Blend Until Smooth
Being currently neither single nor a mother, I am not a single mother, but Joanna Collie would evidently rather I was. From Mother to Stepmother: The single mother’s guide to marrying a man, his kids and his ex-wife is written for the woman with children about to ‘blend’ her own family with that of her partner’s. This is for Collie an exclusive readership; she has quite fairly assumed her reader to be a ‘blender’, but also to subscribe to a narrow criteria she imposes upon them; heterosexuality for one. Writing for women like herself, she makes little to no room for diversity. Informing the reader that they are ‘a human being of the bravest variety’ and then advising they cope by constructing a glorified mood-board patronises women with inevitably more on their plates.
The ‘strong sense of fellowship’ the book claims to offer takes the shape of Collie’s multitude of blending friends quoted throughout. It is hard not to feel that a reader would be more inclined to emulate Collie and her straight, middle-aged chums if it wasn’t so painfully obvious that she wanted us to: ‘You can count on the wisdom of other blending step-mothers in a similar situation to your own. Keep this book close at hand’ she writes. The author’s mantra that ‘The more you focus on something, the more you’ll get of it’ seems less applicable to real life (the same principal applies to the use of the Force) and more to Collie’s willingness that we be the readers she wants us to be.
From Mother to Stepmother is not an alienating read; though perhaps I, as a non-blender, have a luxury in being able to say so. Collie claims ‘the sense of humour is all important’, and she keeps the descriptions of her (blended) family life endearing and entertaining; her tongue-in-cheek use of phrases such as ‘collide-a-scope’, ‘matrimonial moshpit’ and on occasion referring to the reader as ‘girlfriend’ somehow manages to stay on the right side of Gok Wan.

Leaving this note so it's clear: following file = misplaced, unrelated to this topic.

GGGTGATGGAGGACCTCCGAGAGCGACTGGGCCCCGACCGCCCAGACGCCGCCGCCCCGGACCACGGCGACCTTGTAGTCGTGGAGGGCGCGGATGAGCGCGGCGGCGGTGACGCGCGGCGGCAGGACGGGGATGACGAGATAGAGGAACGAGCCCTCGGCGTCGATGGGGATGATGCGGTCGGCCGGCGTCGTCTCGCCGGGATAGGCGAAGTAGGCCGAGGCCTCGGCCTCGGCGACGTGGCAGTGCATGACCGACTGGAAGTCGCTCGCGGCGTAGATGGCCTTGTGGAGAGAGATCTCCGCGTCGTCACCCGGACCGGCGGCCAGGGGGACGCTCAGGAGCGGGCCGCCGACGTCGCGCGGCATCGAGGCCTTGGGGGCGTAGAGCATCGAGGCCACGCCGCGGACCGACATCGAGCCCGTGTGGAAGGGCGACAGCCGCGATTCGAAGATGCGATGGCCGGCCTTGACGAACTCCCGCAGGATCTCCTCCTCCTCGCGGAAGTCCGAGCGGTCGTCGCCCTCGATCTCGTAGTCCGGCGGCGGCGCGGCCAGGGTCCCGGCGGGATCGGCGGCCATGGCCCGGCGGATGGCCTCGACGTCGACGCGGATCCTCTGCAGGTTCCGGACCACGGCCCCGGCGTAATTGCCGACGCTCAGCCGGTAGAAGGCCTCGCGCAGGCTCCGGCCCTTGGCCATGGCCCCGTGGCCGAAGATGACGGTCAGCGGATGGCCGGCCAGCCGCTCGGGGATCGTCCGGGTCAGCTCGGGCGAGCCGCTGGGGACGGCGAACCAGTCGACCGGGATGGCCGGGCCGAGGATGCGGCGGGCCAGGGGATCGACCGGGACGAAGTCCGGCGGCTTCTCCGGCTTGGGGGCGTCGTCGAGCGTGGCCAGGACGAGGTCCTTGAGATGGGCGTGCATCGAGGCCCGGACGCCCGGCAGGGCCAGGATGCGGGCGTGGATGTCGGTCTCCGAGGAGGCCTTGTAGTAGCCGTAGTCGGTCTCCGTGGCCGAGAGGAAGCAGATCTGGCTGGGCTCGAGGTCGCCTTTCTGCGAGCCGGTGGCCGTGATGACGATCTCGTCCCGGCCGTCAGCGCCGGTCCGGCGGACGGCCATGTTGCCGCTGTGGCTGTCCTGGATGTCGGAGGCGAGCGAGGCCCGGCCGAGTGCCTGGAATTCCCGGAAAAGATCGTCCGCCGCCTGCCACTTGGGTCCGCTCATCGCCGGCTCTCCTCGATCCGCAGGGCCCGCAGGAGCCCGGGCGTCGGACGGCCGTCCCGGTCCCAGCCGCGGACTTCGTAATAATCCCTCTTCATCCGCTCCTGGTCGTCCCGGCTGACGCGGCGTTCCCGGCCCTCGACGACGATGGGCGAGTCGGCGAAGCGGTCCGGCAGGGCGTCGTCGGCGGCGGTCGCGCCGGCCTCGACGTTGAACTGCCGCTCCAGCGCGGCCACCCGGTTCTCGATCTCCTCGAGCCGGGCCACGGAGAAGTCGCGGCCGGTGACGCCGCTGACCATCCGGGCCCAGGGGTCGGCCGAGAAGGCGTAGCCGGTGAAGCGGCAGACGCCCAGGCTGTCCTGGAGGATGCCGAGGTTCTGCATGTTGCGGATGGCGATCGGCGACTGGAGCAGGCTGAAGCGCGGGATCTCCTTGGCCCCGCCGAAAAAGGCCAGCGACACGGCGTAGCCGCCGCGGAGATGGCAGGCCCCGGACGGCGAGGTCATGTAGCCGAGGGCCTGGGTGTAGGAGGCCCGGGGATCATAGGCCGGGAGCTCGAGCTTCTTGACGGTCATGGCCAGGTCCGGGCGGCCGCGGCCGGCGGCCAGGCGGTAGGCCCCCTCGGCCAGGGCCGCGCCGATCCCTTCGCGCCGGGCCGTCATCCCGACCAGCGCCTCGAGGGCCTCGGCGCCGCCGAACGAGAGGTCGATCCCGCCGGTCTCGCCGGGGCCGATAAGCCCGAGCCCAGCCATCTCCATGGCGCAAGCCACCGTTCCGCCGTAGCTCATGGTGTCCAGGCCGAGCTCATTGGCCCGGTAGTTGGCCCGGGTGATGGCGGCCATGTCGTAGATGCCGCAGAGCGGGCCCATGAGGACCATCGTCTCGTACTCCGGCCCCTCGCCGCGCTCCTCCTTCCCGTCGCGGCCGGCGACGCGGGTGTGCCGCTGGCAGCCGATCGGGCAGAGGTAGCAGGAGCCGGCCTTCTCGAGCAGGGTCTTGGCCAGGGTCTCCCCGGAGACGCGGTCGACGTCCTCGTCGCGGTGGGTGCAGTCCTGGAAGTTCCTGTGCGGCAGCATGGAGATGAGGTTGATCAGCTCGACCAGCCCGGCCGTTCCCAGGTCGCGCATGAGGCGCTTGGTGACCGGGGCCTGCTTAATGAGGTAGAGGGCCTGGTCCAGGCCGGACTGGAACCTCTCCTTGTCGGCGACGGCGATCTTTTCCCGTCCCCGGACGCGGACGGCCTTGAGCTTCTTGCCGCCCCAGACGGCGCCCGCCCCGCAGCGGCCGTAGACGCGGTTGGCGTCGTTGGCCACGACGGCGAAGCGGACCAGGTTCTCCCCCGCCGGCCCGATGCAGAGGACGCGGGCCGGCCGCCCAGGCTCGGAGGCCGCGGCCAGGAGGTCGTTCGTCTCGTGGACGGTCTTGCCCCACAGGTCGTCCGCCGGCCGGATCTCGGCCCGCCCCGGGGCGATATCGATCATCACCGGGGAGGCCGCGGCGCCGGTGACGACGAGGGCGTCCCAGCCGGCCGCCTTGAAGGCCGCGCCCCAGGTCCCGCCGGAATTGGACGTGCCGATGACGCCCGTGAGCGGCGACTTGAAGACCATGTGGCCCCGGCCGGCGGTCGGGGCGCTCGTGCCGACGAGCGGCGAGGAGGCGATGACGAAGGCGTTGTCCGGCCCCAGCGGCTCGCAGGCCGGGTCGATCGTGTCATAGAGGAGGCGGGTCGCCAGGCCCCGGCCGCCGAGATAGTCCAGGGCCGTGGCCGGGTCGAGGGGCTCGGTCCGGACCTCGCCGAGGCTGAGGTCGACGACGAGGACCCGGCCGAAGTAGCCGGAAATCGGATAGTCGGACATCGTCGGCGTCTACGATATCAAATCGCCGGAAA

Collie’s wit keeps the book from being either too instructive or too hard-hitting; despite the ridiculous moniker, being a blender must be pretty tough. Yet she leaves revelations of personal trials almost entirely to the friends she quotes, never herself revealing anything more heinous than moderate frustration. The book needs her as the ruling voice of optimism, but she holds back; the closest I have come to evidence that Collie too is ‘a human being of the bravest variety’ is when she claims only to have sex with her husband once every three months.
The erotically astute amongst you will have noticed that I just mentioned sex. Don’t get excited; this review will offer as sparse a discussion of sexual activity as From Mother to Stepmother does. It is a shame that whilst willing to admit blenders (according to her at least) suffer a notable lack of sex, or ‘romance’ as the author prefers to call it, Collie fails to elaborate on the matter further than the obvious piece of advice to ‘make time’ for it. Even her festive description of her husband as a ‘natural stocking stuffer’ is disappointingly devoid of euphemism.
Collie professes that From Mother to Stepmother is the guide that she needed when she was blending and couldn’t find; it is no wonder that it applies to readers similar to herself if she is really the one it has been written for. The book is innovative not only in subject matter but in style as she works together a portrayal of her personal life (albeit a slightly removed one) and a step-by-step workshop of advice and coping strategies. As long as a blender-reader can take Collie’s counsel with room for manoeuver continually in mind, this is no doubt a helpful and entertaining read. However, for those of you like myself, whose only experience of blending comes from a Braun or a Kenwood, I suggest other reading.
From Mother to Stepmother: The single mother’s guide to marrying a man, his kids and his ex-wife, by Joanna Collie; Piatkus; ISBN: 978-0-7499-5550-2; £13.99 from www.littlebrown.co.uk (ebook: £6.99)